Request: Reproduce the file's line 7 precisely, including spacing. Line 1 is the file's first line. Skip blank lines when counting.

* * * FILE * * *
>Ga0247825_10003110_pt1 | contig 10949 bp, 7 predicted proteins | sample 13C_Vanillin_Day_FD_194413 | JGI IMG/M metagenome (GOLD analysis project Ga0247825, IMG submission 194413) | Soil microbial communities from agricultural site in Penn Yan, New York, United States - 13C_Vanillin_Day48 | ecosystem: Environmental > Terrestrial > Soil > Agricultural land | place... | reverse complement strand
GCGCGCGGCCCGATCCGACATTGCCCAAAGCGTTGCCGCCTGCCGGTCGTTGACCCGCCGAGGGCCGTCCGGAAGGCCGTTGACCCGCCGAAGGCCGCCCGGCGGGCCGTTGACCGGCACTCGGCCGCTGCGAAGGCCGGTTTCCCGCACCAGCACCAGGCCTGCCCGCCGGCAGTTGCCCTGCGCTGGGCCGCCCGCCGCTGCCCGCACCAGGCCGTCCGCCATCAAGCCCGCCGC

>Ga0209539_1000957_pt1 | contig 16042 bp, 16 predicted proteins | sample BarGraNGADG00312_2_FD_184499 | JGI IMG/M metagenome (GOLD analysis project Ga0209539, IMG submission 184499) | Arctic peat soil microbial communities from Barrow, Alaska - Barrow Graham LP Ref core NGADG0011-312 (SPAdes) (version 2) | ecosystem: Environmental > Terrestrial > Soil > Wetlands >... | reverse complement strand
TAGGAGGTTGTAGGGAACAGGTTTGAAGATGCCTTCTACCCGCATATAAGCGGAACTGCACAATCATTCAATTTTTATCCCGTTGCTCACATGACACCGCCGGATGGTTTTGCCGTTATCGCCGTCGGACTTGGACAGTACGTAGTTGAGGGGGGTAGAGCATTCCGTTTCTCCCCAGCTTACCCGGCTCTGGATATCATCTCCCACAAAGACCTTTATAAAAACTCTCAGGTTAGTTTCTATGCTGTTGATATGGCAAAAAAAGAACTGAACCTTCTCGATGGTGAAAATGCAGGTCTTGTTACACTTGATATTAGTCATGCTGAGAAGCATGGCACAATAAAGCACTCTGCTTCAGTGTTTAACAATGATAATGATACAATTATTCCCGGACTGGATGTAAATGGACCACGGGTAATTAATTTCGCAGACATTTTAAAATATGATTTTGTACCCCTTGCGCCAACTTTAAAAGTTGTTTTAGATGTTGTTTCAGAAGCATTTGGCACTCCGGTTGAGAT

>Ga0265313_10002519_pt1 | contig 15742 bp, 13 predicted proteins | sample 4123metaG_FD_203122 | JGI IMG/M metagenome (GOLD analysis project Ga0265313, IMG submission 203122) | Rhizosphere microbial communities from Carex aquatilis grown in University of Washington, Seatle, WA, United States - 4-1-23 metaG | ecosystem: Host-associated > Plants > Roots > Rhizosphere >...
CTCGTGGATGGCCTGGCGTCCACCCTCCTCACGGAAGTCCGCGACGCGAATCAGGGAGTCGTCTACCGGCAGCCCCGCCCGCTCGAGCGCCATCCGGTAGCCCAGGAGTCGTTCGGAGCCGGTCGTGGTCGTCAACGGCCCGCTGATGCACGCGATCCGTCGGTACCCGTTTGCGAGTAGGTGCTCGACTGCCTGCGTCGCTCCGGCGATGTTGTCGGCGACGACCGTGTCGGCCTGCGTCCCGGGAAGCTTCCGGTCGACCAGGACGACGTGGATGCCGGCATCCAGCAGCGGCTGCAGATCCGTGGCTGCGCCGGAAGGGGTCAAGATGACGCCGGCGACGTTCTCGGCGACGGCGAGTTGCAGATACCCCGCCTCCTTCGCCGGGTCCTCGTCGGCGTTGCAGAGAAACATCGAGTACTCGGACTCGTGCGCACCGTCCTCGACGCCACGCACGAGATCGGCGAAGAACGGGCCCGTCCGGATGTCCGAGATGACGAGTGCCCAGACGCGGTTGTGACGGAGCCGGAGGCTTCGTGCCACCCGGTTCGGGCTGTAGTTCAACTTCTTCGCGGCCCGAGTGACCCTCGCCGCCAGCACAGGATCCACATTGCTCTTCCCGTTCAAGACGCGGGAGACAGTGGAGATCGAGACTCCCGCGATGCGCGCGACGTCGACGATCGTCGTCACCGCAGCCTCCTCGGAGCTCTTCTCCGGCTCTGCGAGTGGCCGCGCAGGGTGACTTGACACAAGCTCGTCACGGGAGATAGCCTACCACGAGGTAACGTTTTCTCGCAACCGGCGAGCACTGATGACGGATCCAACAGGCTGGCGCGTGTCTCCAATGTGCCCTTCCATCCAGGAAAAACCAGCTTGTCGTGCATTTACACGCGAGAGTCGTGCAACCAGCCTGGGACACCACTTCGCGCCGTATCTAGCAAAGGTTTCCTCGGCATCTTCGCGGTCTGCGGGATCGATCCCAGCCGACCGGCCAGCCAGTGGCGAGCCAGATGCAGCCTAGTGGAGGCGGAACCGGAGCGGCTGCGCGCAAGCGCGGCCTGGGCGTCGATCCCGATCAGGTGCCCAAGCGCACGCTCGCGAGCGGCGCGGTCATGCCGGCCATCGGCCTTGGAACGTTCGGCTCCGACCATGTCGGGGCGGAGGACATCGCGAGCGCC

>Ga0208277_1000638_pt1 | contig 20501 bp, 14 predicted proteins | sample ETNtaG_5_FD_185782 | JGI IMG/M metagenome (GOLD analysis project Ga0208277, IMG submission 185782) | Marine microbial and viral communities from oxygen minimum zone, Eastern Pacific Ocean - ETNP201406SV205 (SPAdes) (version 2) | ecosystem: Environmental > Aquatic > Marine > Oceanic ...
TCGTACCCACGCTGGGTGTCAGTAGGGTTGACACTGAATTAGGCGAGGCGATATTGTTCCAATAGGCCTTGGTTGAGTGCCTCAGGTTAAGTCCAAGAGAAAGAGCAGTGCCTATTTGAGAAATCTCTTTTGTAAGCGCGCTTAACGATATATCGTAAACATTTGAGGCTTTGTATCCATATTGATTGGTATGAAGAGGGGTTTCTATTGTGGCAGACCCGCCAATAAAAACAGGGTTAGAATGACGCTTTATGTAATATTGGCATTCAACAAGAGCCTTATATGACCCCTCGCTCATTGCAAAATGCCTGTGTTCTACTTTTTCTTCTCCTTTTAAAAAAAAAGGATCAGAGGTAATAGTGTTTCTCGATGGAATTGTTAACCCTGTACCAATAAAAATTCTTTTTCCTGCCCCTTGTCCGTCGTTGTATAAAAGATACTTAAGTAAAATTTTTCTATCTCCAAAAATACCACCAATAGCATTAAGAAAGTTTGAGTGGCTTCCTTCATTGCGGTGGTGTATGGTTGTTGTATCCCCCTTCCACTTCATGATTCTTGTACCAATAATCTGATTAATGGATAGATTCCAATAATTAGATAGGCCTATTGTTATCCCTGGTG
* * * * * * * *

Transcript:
>Ga0208277_1000638_pt1 | contig 20501 bp, 14 predicted proteins | sample ETNtaG_5_FD_185782 | JGI IMG/M metagenome (GOLD analysis project Ga0208277, IMG submission 185782) | Marine microbial and viral communities from oxygen minimum zone, Eastern Pacific Ocean - ETNP201406SV205 (SPAdes) (version 2) | ecosystem: Environmental > Aquatic > Marine > Oceanic ...